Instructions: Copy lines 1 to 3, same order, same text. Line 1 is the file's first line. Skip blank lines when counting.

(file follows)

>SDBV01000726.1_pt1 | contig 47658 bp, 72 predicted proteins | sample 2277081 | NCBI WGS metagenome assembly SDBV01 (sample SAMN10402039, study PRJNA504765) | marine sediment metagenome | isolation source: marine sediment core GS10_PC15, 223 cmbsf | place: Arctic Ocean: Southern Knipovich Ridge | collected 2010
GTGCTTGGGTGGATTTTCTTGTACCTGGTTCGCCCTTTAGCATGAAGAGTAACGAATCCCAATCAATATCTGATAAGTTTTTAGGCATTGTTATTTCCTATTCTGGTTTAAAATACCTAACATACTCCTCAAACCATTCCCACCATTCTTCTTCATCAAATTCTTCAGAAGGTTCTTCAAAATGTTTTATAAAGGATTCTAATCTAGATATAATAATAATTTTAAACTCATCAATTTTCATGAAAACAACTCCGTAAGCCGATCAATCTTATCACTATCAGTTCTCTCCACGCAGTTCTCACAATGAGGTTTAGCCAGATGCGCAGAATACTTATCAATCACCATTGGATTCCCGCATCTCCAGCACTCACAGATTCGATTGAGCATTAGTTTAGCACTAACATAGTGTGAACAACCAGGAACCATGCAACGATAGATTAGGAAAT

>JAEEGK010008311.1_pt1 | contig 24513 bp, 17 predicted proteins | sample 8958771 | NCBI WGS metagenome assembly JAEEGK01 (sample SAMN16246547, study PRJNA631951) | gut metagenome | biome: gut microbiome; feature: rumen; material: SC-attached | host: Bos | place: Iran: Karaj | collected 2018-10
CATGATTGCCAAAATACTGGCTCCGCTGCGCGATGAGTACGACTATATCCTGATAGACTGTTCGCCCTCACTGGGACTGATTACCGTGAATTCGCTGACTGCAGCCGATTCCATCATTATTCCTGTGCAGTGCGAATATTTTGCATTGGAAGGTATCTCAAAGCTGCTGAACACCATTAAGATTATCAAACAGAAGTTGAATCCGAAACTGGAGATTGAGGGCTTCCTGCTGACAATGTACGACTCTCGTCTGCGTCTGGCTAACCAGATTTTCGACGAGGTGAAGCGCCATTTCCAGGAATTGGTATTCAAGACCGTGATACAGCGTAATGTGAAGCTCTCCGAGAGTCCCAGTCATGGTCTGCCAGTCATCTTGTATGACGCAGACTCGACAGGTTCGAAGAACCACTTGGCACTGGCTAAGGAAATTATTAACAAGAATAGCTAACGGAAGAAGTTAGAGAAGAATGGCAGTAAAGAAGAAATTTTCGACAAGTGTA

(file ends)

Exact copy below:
>SDBV01000726.1_pt1 | contig 47658 bp, 72 predicted proteins | sample 2277081 | NCBI WGS metagenome assembly SDBV01 (sample SAMN10402039, study PRJNA504765) | marine sediment metagenome | isolation source: marine sediment core GS10_PC15, 223 cmbsf | place: Arctic Ocean: Southern Knipovich Ridge | collected 2010
GTGCTTGGGTGGATTTTCTTGTACCTGGTTCGCCCTTTAGCATGAAGAGTAACGAATCCCAATCAATATCTGATAAGTTTTTAGGCATTGTTATTTCCTATTCTGGTTTAAAATACCTAACATACTCCTCAAACCATTCCCACCATTCTTCTTCATCAAATTCTTCAGAAGGTTCTTCAAAATGTTTTATAAAGGATTCTAATCTAGATATAATAATAATTTTAAACTCATCAATTTTCATGAAAACAACTCCGTAAGCCGATCAATCTTATCACTATCAGTTCTCTCCACGCAGTTCTCACAATGAGGTTTAGCCAGATGCGCAGAATACTTATCAATCACCATTGGATTCCCGCATCTCCAGCACTCACAGATTCGATTGAGCATTAGTTTAGCACTAACATAGTGTGAACAACCAGGAACCATGCAACGATAGATTAGGAAAT

>JAEEGK010008311.1_pt1 | contig 24513 bp, 17 predicted proteins | sample 8958771 | NCBI WGS metagenome assembly JAEEGK01 (sample SAMN16246547, study PRJNA631951) | gut metagenome | biome: gut microbiome; feature: rumen; material: SC-attached | host: Bos | place: Iran: Karaj | collected 2018-10